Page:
Making of Moonster

University student, Alin Bolcas, shares how he brought Moonster to life in ZBrush

I will go through my process of creating the character Moonster from 2D concept art to final render and compositing. I will explain some of the sculpting techniques I used and break down the layers of the final image.

Step 1: Concept

Most of the time I start with a 2D concept - unless I'm designing the character myself, in which case I either do it on paper first or go directly to 3D. A really good piece of advice I was given a while back, is to look for concept art created by artists who work at the company you would want to work for - it sounds obvious and simple but I hadn't thought of it before. I used a concept by Alexandr Pushai.

All the credit goes to Alexandr Pushai for the great concept and design of the character

All the credit goes to Alexandr Pushai for the great concept and design of the character

Step 2: Initial sketch

From there, I normally start playing around with in ZBrush beginning with a sphere and DynaMesh turned on. I try to create interesting shapes and curves while thinking of the overall shape - what is the character meant to convey. My take on the concept was a round, blue, cute little guy with horns. I like to interpret the concept especially if it's a personal project, I like changing things and adding my own twist to the sculpture while still maintaining the main features and items. I blocked out the main volumes and separated the SubTools.

Initial sketch

Initial sketch

Step 3: Secondary forms

I always tend to disable symmetry too early - which is not always a good thing. On this guy I had to manually sculpt a lot of scale-like shapes, which took me forever to sculpt and doubled the surface area. It's good practice, if you have the time and patience.

From the concept, it was hard to tell what kind of scales he has and what type of materials his skin is made out of. So I improvised and thought about using a glossy precious jade-like stone with scales, which would act as a defence mechanism. I used the Standard brush, Pinch, Move, and Inflate tools (in that order) to create one scale. For the back I got bored so I created an alpha to have a base and tweaked each scale individually after that

Adding additional forms

Adding additional forms

Step 4: Retouch

The last stage of the sculpt - aka tertiary forms - was just fixing the scales, adding little imperfections, and finally I used the Clay Polish feature (under the geometry tab) which gave me an instant crisp, crystal like surface which I liked.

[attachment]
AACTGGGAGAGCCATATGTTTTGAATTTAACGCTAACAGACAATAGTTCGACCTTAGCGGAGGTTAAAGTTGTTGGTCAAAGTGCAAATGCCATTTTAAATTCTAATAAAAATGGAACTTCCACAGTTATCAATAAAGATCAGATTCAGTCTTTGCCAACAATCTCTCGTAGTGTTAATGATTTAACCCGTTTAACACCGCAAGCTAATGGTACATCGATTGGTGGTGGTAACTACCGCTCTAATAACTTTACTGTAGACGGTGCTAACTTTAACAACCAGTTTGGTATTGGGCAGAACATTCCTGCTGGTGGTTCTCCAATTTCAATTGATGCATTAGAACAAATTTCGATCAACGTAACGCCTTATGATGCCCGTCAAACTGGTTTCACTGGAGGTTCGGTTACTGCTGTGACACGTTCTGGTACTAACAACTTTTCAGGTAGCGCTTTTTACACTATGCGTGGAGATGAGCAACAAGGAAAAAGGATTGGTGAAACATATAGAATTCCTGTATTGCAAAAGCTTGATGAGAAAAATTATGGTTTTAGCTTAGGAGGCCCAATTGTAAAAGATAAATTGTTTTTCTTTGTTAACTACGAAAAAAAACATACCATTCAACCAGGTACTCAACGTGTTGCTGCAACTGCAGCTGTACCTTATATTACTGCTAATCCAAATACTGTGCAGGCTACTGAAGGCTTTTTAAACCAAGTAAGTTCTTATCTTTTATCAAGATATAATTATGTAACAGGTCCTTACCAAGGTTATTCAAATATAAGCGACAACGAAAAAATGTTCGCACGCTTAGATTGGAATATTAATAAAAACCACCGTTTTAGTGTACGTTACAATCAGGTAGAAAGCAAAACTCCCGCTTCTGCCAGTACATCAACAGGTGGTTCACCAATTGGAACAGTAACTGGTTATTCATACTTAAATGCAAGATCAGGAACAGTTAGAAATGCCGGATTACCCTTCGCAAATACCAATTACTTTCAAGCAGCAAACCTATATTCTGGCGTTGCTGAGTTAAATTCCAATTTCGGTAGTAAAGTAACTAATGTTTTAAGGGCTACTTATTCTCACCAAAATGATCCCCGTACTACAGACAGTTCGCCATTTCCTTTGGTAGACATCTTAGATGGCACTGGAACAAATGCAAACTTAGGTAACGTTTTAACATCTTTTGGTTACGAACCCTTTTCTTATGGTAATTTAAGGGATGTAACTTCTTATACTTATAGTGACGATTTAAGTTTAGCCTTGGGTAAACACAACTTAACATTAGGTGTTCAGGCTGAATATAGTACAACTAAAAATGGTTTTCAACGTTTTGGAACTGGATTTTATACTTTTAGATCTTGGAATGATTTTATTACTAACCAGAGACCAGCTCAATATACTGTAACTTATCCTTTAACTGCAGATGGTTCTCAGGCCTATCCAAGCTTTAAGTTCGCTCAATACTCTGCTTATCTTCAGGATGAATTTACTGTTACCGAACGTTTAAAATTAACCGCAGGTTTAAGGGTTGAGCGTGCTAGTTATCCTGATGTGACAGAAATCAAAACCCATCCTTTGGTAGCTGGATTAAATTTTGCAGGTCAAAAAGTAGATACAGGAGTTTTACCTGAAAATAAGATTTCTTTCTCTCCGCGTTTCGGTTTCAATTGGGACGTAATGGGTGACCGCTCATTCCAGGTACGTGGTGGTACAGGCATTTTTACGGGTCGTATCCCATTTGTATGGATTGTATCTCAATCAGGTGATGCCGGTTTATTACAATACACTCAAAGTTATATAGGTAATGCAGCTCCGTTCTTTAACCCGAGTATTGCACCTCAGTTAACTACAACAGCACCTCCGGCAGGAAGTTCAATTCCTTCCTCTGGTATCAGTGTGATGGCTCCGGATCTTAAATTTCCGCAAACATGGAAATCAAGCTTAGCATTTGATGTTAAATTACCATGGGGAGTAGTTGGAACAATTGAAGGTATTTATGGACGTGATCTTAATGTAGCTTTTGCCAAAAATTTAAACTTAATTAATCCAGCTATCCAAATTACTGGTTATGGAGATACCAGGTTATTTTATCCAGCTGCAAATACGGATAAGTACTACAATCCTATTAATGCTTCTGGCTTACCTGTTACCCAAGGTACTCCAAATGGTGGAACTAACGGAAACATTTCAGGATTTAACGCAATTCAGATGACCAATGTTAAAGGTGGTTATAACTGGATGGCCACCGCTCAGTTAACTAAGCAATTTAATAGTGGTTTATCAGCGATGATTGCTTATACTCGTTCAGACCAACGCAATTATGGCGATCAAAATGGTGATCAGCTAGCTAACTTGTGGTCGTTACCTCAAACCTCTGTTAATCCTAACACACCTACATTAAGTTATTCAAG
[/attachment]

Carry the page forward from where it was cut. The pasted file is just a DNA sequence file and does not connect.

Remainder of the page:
Retouching

Retouching

Step 5: Checking the model

Checking the model in different lighting conditions is one step many people, me included, often skip. I quickly imported and rendered the model in KeyShot with almost no other adjustments.

Checking the model

Checking the model

Step 6: Retopology

I used the quick ZRemesh and ZBrush UV tools to get me quickly through the boring and time consuming bits. It is not great for animation but it's perfect for stills and just showing off the model.

Retopology

Retopology

Step 7: Map and materials

You should always start with the reference, this is what I always hear and it's completely true. I looked at glass, jade, rocks and other similar things like that. All the objects had standard diffuse, specular and displacement maps excepting the body which had one additional map I called "influence" which controls the specular roughness and the bump.

I basically wanted to add more interest to the material because it was covering a large surface. It's not really noticeable in the final image so I probably should have spent more time on it. The idea was that he should have smooth and shinny surfaces in areas that are better protected and not eroded and the belly, his sides and his back will be the opposite.

References

References

Maps

Maps

Influence map

Influence map

Diffuse map

Diffuse map

Step 8: Materials

This is one of the tedious steps - you just import all the maps into your shader, tweak the values and wait for the renders. I started by importing premade materials from KeyShot library - e.g. for the body I used the jade material as a base. You can see the node setup is quite standard. You can see I have body_influence nodes, this way I can tweak the contrast and brightness without affecting the other one.

This is one of the WIP test renders

Step 9: Render and compositing

So the initial render came too saturated and I had to fix a lot of tiny things in post production in Photoshop.
N1 layer group - Many corrections, paint over, and Liquify.
N2 layer group - Painted some fake AO, added glow and overlaid a red texture in the background in contrast with blue.
N3 layer group - Used the bump filter and overlaid it on top of the original image (makes your image super crisp). I then added more camera dust to make everything look more cinematic and magical. To wrap up, I added a few hue saturation layers and curves to get the exact colour and values I wanted. That was it. Thanks for reading it through, I hope it was informative! Thanks.

N1- Blue, N2-Green, N3-Red

N1- Blue, N2-Green, N3-Red

Related links

To see more of Alin's work check out his portfolio
Looking for inspiration? Check out the 2dartist magazine
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